Every year the crop of college players leaving for the NFL is more talented at one position than another, as last year’s class was loaded across the secondary. This year it just so happens that the draft class is not only filled with talented linebackers, but some of the best overall defensive prospects in the class are these linebackers.
However, the importance of the linebacker position has diminished in recent years as NFL defenses have continued to play more and more with five or six defensive backs on the field. While the position is facing a reduced role overall, and that might shape how many linebackers get drafted, there will still be quite an evident youth-movement at the position in NFL training camps this summer.
Roquan Smith, Georgia
Smith is built in the traditional mold of a WILL linebacker at 6-foot, 225-pounds and is athletic enough to cover players in space and to chase run plays down like a weak-side linebacker. Smith also plays with tremendous stopping power to bring ball carriers to a complete stop while he has a keen ability to come up with key short-yardage run stops much like a middle linebacker. His 45 run stops tied him at No. 17 among all FBS draft-eligible inside linebackers, and Smith can also use his speed and athleticism to rush the passer, registering eight sacks, two QB hits and 12 hurries on just 54 pass-rushing snaps. His pass-rushing productivity rating of 28.4 ranked No. 2 among all FBS draft-eligible inside linebackers.
Smith was so consistently productive in 2017 that he graded positively in all 15 games he played. He is quick to diagnose the play and even quicker to the ball once he finds it, and this combination of recognition and athleticism will allow Smith to impact the game in a number of ways for his new NFL defense.
Tremaine Edmunds, Virginia Tech
Edmunds is a very unique linebacker prospect due to his age and sheer size. Edmunds won’t turn 20 years old until May, which means he will only be 19-years-old when he is drafted and will play as a 20-year-old rookie. Edmunds also boasts throwback size for the linebacker position, as he is 6-foot-4, 250-pounds in an era where linebackers are playing in the 220-230 pound range. Edmunds has shown he can line up inside or outside and still produce at a high level. He uses his athleticism to cover ground quickly and can use his large frame to keep blockers at a distance as evidenced by his 46 run-stops which tied him at No. 9 among FBS draft-eligible inside linebackers.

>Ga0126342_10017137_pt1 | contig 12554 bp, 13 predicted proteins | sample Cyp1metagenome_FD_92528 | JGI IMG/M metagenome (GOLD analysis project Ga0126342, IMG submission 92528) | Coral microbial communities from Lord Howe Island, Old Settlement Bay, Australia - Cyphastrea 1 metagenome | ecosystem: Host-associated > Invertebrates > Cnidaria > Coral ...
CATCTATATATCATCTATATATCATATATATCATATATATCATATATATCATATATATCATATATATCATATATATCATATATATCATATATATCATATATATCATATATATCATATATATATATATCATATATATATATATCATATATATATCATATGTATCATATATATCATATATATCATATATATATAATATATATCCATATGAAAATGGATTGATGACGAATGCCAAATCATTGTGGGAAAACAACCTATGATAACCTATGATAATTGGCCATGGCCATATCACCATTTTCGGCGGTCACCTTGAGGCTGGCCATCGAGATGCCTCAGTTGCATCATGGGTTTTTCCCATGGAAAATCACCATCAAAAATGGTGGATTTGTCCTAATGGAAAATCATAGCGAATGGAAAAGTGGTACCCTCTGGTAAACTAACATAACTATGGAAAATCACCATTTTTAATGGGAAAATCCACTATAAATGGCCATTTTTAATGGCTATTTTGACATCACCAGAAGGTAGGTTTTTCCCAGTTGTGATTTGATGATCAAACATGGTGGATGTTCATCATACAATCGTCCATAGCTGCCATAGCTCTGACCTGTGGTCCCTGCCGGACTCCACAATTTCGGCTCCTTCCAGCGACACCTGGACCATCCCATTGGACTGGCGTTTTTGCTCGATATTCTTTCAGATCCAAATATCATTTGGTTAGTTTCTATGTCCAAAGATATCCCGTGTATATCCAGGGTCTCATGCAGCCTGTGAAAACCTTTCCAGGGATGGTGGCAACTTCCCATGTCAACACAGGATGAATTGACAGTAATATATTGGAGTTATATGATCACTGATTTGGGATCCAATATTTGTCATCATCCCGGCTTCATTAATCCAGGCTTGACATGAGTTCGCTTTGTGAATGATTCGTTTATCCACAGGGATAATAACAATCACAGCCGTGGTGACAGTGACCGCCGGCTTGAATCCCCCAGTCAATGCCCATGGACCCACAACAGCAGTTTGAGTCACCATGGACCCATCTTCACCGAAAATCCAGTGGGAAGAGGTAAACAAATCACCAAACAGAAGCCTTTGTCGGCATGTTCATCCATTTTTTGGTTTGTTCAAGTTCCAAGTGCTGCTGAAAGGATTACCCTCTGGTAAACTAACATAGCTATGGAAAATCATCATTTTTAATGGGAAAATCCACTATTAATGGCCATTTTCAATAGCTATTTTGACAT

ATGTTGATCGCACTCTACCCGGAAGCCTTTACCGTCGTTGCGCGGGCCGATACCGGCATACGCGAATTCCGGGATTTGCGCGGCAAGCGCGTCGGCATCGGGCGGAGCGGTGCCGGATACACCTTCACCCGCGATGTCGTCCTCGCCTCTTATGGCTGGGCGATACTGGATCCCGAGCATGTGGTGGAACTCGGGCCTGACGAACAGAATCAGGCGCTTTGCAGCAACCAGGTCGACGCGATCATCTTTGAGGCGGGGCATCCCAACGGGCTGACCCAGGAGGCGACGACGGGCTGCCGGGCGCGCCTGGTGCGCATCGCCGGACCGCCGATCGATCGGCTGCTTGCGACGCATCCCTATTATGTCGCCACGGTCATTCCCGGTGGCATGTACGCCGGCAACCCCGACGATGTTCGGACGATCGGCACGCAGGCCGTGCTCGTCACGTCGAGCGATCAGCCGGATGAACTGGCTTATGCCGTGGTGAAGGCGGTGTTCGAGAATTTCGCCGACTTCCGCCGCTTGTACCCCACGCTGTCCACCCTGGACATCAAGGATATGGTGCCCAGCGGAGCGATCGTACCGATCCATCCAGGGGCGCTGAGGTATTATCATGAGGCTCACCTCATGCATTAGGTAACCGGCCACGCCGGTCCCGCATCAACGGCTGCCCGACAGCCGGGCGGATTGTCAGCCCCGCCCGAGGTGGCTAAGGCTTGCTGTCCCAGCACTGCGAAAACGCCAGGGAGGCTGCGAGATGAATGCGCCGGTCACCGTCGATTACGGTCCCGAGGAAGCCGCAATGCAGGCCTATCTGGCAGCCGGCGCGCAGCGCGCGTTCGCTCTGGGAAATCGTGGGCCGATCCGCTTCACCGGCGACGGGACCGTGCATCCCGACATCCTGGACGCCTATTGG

Edmunds can also use his size and athleticism to rush the passer and had six sacks, four QB hits and 13 hurries on his 85 pass-rushing snaps in 2017. NFL front offices and defensive coaches are going to highly covet a player with the size, athleticism and youth of Edmunds as they will see a dynamic playmaker for years to come.
Leighton Vander Esch, Boise State
The first thing one notices about Vander Esch is his size — 6-foot-3, 240-pounds — and more specifically, his height combined with long arms gives him outstanding length for the position. Vander Esch can shrink second-level passing windows with his length and bat down passes to wide receivers he’s not even covering. He also uses his long arms to defeat blockers and make difficult tackles in space. Against the run, Vander Esch has the eyes to find the ball and has a knack for sliding past blockers to make a run stop. Vander Esch had 57 run stops and a run-stop percentage of 15.9, both marks ranked No. 1 among all FBS inside linebackers. He uses his long stride to quickly cover ground on outside runs and is also a productive pass-rusher when asked, generating four sacks, two QB hits, 12 hurries and one batted pass on his 98 pass-rushing snaps.